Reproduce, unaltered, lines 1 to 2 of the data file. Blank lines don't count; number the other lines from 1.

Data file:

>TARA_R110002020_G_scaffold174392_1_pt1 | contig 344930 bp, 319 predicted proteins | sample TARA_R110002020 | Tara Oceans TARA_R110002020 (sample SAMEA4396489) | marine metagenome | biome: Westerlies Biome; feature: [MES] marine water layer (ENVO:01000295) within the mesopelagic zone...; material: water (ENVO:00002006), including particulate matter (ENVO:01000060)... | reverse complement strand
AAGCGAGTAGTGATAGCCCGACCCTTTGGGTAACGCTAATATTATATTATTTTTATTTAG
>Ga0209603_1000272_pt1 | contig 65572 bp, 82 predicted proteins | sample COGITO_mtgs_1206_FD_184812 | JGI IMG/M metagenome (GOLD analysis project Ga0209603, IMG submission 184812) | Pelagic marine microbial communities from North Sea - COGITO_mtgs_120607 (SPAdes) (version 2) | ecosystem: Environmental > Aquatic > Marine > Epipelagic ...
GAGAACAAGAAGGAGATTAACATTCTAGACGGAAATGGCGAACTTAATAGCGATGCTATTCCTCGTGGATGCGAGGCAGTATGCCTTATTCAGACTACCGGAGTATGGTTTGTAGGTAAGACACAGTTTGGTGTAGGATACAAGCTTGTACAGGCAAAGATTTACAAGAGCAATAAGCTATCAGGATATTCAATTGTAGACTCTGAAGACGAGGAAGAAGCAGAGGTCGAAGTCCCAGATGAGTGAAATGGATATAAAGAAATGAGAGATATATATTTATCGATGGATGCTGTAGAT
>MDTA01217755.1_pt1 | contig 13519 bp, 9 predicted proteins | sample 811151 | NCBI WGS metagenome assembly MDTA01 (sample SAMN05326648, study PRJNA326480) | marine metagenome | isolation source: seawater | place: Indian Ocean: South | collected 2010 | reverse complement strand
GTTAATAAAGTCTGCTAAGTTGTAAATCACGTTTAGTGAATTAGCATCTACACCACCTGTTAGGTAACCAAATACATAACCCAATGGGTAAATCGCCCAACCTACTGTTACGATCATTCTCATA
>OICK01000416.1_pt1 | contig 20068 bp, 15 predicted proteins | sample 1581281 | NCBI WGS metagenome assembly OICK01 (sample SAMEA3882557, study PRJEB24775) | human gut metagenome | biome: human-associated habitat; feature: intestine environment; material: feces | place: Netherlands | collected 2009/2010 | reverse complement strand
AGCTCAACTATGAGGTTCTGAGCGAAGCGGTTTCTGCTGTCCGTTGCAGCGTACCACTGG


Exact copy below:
>TARA_R110002020_G_scaffold174392_1_pt1 | contig 344930 bp, 319 predicted proteins | sample TARA_R110002020 | Tara Oceans TARA_R110002020 (sample SAMEA4396489) | marine metagenome | biome: Westerlies Biome; feature: [MES] marine water layer (ENVO:01000295) within the mesopelagic zone...; material: water (ENVO:00002006), including particulate matter (ENVO:01000060)... | reverse complement strand
AAGCGAGTAGTGATAGCCCGACCCTTTGGGTAACGCTAATATTATATTATTTTTATTTAG